February 28, 2007
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Global Climate Change Digest
A Guide to Information on Greenhouse Gases and Ozone Depletion
Published July 1988 through June 1999
FROM VOLUME 1, NUMBER 2, AUGUST 1988
OF GENERAL INTEREST
"Once More on a Possible Impact of CO2 on Climate," K.A.
Kondratyev (Lab. Remote Sensing, Inst. Lake Res., Sevastyanovstr. 9, 196199
Leningrad USSR), Z. fur Meteor., 37(6), 305-314,
The international conference held in October 1985 in Villach, Austria,
addressed the problem of anthropogenic impacts on climate, aiming to make a
clear distinction between observational data showing the growth of CO2 and
results based on approximate simulation modeling. It concluded that the
reliability of available information is inadequate for global climate trends to
be accurately determined, and the complicated nature of the variability and
causal character of climate hinders the detection of the CO2 signal. The state
of numerical climate modeling is briefly analyzed; much work will be needed to
understand present climatic changes.
"Terrestrial Metabolism and Atmospheric CO2 Concentrations,"
R.A. Houghton (Ecosystems Ctr., Marine Biol. Lab., Woods Hole MA 02543), BioScience,
37(9), 672-678, Nov. 1987.
Calculations of net seasonal carbon flux and its year-to-year variation are
potentially useful for measuring and predicting the mid-term (1-50 yr) response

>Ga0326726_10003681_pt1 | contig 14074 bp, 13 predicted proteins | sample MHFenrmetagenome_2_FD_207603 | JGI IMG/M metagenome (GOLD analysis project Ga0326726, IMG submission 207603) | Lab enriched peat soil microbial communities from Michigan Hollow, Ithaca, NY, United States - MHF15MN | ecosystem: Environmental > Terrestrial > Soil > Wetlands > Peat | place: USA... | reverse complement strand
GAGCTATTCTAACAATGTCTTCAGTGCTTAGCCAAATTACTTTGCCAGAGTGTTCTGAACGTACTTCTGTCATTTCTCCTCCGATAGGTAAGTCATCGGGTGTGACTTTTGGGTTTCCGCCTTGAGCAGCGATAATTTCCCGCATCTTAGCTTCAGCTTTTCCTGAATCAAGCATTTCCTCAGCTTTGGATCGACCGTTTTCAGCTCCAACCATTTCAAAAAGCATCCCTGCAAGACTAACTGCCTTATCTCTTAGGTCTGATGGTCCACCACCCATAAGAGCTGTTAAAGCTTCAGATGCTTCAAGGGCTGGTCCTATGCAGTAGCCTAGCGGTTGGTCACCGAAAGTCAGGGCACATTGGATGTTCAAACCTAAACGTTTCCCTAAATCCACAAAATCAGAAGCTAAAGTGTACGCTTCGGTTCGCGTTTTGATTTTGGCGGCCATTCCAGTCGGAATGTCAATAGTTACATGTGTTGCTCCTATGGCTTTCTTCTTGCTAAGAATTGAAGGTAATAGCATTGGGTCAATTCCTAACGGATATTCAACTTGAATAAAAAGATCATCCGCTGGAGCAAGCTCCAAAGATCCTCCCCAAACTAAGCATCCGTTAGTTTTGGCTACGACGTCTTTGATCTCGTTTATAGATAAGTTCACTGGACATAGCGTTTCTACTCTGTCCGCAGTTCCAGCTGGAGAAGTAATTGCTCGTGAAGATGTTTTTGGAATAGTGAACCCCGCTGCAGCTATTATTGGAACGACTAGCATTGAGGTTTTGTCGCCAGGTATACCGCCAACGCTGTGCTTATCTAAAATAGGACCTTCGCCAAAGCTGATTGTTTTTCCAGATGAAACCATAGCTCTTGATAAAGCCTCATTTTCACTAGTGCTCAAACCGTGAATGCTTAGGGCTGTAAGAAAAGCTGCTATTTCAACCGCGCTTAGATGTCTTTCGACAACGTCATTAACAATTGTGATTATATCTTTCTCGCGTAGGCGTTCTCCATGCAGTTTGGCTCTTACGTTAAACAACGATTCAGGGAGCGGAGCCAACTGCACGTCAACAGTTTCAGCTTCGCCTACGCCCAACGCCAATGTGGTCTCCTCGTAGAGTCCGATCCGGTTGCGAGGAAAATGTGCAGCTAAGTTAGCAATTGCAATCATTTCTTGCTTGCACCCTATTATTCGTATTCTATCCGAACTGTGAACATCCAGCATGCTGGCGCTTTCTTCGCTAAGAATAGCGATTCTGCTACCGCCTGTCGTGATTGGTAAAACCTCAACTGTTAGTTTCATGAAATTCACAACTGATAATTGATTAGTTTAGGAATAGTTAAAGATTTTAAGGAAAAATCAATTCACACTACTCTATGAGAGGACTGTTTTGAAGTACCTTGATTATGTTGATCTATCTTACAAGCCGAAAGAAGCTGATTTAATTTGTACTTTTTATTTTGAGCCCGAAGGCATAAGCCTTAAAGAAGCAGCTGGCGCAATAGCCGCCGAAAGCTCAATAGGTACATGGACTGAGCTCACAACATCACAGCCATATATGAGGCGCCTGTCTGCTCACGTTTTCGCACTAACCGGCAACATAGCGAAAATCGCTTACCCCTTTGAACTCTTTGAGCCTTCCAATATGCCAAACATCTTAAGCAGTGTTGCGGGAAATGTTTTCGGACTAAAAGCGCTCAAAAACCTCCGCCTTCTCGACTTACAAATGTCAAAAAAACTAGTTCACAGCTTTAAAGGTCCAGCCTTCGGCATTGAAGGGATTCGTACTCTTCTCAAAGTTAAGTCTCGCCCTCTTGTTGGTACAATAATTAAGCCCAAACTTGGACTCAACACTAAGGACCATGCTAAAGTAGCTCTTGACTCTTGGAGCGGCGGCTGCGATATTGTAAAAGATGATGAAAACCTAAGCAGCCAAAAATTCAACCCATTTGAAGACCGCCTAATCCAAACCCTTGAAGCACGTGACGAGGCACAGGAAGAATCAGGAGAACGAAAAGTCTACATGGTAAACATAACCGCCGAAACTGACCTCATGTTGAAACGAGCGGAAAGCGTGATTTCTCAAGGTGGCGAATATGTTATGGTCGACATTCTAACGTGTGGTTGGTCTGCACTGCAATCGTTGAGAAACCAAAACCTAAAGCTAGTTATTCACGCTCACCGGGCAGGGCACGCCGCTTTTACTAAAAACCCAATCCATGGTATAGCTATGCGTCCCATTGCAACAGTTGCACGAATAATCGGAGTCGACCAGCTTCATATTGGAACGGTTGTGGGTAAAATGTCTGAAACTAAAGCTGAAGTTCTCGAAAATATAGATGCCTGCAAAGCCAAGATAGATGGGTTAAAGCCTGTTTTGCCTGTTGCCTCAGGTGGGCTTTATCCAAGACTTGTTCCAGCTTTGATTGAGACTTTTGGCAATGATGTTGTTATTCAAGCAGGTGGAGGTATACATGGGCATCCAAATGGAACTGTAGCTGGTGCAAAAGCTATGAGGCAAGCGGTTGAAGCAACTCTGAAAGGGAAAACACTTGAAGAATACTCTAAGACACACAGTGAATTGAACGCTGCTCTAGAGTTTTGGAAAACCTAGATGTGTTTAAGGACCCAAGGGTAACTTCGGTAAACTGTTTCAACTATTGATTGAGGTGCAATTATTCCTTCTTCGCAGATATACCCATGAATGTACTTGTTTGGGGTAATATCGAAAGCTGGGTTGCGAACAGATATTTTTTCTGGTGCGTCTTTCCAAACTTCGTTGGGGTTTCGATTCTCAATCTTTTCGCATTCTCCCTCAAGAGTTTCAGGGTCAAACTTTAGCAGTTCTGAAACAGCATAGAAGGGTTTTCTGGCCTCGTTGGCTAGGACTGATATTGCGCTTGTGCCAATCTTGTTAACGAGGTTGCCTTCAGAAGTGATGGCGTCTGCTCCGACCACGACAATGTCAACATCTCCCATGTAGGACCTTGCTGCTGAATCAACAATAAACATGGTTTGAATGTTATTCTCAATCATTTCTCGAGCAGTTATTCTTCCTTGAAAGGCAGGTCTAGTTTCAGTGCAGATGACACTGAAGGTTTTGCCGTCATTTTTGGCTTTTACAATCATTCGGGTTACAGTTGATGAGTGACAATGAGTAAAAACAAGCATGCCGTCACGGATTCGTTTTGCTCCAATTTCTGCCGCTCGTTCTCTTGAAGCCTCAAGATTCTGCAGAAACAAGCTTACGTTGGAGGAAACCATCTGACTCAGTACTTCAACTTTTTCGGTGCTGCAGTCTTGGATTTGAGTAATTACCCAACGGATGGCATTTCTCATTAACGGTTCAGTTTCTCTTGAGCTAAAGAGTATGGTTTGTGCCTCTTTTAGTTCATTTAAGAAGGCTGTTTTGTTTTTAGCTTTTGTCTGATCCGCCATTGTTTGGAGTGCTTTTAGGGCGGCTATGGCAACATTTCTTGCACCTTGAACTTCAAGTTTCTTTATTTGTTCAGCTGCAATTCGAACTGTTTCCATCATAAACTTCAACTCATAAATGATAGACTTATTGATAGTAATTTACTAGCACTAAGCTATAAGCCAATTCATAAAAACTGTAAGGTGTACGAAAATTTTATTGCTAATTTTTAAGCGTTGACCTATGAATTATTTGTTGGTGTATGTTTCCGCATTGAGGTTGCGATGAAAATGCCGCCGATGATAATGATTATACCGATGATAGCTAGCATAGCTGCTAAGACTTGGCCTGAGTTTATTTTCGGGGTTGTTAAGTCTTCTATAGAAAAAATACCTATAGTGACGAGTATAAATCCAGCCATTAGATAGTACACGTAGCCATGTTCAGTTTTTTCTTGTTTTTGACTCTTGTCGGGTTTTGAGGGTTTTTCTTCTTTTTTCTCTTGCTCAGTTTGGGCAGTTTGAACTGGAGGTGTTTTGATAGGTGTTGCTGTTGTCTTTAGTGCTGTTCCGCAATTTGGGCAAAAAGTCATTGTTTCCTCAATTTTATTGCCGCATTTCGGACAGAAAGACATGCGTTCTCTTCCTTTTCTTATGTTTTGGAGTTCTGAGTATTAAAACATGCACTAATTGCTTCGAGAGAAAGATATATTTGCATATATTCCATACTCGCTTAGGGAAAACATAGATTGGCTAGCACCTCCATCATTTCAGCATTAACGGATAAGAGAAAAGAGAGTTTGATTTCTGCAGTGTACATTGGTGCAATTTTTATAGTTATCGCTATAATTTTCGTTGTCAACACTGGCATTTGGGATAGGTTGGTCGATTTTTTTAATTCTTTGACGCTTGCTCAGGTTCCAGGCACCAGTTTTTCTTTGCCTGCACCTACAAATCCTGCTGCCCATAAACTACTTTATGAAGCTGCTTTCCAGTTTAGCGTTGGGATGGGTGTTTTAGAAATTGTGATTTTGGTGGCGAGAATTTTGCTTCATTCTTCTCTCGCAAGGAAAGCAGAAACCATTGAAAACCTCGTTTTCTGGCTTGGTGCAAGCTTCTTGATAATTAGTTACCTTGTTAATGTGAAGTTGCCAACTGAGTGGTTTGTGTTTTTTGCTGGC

of terrestrial systems to changes in land use, CO2 concentrations, and climate.
An observed increase in the amplitude of the seasonal oscillation of CO2
concentrations has been interpreted as evidence that northern temperate and
boreal forests are accumulating carbon. This article reconciles estimates of
global net primary production of carbon with the net seasonal flux of carbon
calculated from geophysical models, and demonstrates quantitatively how the net
seasonal flux for each hemisphere is related to its terrestrial metabolism.
Beyond balancing the modeled carbon cycle, the study shows that the net uptake
or release of carbon by terrestrial ecosystems, in response to increasing
concentrations of CO2 and changing climate, could provide either positive or
negative feedback on the anticipated warming trend, and either hasten or delay
"Chlorofluorocarbons and Stratospheric Ozone," S. Elliot (Univ.
California, Irvine CA 92717) F.S. Rowland, J. Chem. Ed., 64(5),
387-389, May 1987.
Written to help the non-atmospheric scientist evaluate the issues involved.
Strong circumstantial evidence suggests that the so-called "ozone hole"
discovered recently over the continent of Antarctica is caused by
photodecomposition products of synthetic chlorofluorocarbons (CFCs). The
atmospheric physical chemistry behind CFC-ozone relationships is reviewed from a
historical perspective, and the new developments in Antarctica are described.
Guide to Publishers
Index of Abbreviations